but = 5. {with negative} {archaic} Without its being the case that

OED's longness overwhelmed me. Etymonline neglects this definition.
What bridges the original meaning (of but), with the semantic jumps (which induced the meaning of ‘Without its being the case that‘)?

Please help me dig deeper than definition 5, which I already understand and so ask NOT about. Please expose and explain all hidden, missing semantic drifts and links. How should the etymology be interpreted, to understand how the semantic drifts abstracted and severed from the original literal meaning (of but)?

  • Could you give us an example of such an occurrence? Commented Apr 21, 2015 at 2:36
  • @SlavaKnyazev I'll try. Please spare me a few days to find one.
    – user50720
    Commented Apr 21, 2015 at 4:10
  • How much more connection do you want than other definitions of 'but' include 'without'?
    – Mitch
    Commented May 21, 2015 at 12:29
  • Do you mean to ask "Why does 'but' mean....."? Commented Jul 11, 2015 at 8:45
  • @BrianHitchcock Yes.
    – user50720
    Commented Jul 11, 2015 at 14:08

1 Answer 1


The first example for this usage (in your first reference) is well known and should be clear: "It never rains but it pours". The other two show that "without its being the case that" isn't actually a good definition. There may not be any single English alternative phrase that really works for all such uses of but, but the somewhat non-idiomatic phrase "other than" should come pretty close in meaning in most cases:

It never rains other than it pours. - I.e., it never rains without it pouring as well.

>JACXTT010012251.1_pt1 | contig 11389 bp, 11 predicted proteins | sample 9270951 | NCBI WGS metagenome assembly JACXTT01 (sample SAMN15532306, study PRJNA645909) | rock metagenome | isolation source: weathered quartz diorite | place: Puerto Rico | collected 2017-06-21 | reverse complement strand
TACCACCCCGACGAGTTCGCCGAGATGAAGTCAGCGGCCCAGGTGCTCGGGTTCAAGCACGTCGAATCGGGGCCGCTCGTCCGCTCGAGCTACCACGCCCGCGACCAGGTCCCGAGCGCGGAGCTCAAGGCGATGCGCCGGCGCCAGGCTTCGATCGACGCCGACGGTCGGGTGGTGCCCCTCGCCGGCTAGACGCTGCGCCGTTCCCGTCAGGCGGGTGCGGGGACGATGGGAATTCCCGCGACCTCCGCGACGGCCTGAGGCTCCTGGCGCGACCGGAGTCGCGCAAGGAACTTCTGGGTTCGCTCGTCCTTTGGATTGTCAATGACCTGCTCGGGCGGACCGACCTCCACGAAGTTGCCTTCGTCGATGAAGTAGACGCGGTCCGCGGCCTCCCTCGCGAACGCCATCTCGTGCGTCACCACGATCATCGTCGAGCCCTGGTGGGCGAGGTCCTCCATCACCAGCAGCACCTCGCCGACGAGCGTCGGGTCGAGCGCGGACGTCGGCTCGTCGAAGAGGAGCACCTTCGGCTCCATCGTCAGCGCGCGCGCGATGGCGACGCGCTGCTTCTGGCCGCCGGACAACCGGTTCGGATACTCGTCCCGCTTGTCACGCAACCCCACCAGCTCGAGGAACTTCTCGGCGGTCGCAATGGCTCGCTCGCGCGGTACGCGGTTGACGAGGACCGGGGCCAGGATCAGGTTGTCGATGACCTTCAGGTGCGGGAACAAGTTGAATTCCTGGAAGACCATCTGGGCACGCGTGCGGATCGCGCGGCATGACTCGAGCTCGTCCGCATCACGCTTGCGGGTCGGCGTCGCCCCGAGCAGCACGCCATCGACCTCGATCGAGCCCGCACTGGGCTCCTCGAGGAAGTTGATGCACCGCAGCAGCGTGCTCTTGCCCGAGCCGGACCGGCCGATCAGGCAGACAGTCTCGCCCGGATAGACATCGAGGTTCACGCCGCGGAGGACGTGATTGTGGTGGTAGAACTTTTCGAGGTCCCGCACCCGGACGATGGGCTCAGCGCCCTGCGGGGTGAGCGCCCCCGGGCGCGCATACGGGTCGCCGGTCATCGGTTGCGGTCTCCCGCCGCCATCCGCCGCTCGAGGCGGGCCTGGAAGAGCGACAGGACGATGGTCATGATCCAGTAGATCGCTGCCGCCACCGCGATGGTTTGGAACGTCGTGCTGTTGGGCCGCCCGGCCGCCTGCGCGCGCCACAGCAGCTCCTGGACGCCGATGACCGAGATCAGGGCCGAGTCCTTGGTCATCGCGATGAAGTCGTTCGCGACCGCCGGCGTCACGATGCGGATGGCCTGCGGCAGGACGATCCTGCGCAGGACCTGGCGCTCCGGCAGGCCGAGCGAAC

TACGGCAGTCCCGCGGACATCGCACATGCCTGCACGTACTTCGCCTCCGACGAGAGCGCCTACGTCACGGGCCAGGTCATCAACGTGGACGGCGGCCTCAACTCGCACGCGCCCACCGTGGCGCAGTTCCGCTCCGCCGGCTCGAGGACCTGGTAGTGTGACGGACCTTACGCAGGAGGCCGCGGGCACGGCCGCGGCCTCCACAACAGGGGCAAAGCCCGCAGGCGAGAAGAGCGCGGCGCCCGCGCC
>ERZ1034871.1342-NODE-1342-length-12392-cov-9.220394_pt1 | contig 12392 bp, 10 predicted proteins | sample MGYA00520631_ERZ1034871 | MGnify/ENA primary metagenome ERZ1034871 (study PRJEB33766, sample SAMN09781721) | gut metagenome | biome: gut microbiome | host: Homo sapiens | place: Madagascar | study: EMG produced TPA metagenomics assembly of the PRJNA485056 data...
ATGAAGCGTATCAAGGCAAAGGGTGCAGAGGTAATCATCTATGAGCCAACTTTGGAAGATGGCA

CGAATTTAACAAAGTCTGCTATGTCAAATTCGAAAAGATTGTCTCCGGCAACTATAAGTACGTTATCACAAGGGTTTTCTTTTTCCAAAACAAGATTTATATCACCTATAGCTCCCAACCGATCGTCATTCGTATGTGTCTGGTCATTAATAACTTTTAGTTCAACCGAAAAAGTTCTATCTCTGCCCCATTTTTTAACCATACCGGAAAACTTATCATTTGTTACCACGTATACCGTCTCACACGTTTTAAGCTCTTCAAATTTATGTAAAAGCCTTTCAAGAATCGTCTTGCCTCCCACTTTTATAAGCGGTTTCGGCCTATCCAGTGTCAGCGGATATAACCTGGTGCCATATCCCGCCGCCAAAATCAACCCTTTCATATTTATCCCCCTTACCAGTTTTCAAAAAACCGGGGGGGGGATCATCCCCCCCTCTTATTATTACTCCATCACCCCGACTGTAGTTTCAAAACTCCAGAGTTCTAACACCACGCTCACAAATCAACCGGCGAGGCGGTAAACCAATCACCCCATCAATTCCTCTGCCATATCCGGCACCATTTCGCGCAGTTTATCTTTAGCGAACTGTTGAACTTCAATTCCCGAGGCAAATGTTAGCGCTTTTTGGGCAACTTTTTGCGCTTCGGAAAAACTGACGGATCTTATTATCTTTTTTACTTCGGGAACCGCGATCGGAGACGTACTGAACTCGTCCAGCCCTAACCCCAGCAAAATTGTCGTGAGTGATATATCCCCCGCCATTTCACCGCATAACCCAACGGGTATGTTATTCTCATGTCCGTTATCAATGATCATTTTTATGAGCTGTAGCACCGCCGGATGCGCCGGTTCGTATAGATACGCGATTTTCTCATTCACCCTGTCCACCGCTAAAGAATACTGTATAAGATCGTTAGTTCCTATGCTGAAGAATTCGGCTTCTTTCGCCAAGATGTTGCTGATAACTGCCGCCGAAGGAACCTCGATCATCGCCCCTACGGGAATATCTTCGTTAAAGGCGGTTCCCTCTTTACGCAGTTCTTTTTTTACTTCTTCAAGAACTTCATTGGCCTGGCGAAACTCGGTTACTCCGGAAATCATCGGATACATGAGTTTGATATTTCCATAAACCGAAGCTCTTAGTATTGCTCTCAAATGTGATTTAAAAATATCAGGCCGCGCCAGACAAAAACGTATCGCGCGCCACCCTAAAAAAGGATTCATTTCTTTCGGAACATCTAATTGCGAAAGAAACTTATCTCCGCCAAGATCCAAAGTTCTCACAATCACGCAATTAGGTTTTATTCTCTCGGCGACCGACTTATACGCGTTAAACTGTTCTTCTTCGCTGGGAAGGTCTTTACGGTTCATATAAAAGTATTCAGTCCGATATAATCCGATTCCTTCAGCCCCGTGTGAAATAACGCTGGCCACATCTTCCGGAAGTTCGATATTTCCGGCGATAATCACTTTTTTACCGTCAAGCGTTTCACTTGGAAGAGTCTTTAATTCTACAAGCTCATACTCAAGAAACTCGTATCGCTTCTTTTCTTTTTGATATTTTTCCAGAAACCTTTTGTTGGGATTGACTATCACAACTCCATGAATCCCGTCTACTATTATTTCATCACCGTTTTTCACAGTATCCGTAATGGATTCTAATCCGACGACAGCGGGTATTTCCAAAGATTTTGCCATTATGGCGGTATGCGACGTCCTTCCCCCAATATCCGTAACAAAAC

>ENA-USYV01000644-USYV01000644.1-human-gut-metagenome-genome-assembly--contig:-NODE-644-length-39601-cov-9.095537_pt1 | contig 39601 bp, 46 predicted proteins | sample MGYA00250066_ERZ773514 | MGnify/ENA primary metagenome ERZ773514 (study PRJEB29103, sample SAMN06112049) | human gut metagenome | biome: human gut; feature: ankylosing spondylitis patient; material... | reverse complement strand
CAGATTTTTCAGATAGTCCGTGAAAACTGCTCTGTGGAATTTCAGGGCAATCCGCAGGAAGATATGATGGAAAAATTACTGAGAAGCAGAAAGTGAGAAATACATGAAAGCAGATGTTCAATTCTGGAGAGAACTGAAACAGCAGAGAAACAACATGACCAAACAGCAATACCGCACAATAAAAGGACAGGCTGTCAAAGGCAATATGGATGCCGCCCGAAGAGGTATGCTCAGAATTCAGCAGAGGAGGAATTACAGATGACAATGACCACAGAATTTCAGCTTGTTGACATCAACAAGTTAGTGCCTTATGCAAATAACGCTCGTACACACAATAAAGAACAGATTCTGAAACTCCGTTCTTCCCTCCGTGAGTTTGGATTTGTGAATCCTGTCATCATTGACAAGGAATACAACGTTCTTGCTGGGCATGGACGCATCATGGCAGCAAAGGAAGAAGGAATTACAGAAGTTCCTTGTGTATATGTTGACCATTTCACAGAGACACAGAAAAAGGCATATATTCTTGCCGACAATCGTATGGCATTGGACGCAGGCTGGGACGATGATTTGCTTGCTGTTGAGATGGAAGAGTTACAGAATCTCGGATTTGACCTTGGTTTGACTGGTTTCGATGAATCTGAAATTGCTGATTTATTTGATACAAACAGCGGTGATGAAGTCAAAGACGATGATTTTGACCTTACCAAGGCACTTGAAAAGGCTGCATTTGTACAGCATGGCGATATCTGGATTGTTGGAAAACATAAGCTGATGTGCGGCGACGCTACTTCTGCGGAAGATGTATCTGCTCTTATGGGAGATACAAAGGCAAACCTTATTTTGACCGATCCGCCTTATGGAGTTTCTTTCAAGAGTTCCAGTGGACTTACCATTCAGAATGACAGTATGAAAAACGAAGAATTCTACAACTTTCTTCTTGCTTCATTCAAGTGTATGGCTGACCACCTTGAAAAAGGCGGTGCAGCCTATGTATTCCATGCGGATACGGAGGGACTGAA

Her Own Tribesmen Never other than Say Her Age Is 300 Years. - I.e., they never ascribe her an age other than (ascribing her) that of 300 years.

I did read the names that one time, and never other than that one time. - I.e., I never read the names other than that one time.

This sense of but appears obviously related to the one in "nothing but the truth". I think it is obvious how this sense could be derived from the meaning outside, which is given by etymonline.com for earlier cognates. In fact, outside works just as well as other than in the third example above and almost works in the first. [edited after comment]

[Added later:]

Maybe it only feels obvious to Germans how outside can evolve into except, since German has a word for except with a very transparent etymology: outside = außen, außerhalb, except = außer. (On the other hand, even in English, without has gone through a similar evolution starting with its original meaning outside that is still somewhat current.)

outside is a simple physical metaphor for without, a non-physical relation. When we are thinking of a certain case or situation, an exception is outside the certain case or situation.

  • Thanks. 1. Would you please enlarge on and explain how this sense could be derived from the meaning outside? It's not obvious to me. 2. How does outside work just as well as other than in the first and third example above? It sounds wrong to write: 'It never rains outside it pours.'.
    – user50720
    Commented Jul 11, 2015 at 2:37
  • +1. Thank you effusively for your support. I hope for others' upvotes for your supernal answer. I edited your post marginally and apologise for any offense. Please feel free to refine.
    – user50720
    Commented Jul 11, 2015 at 14:11

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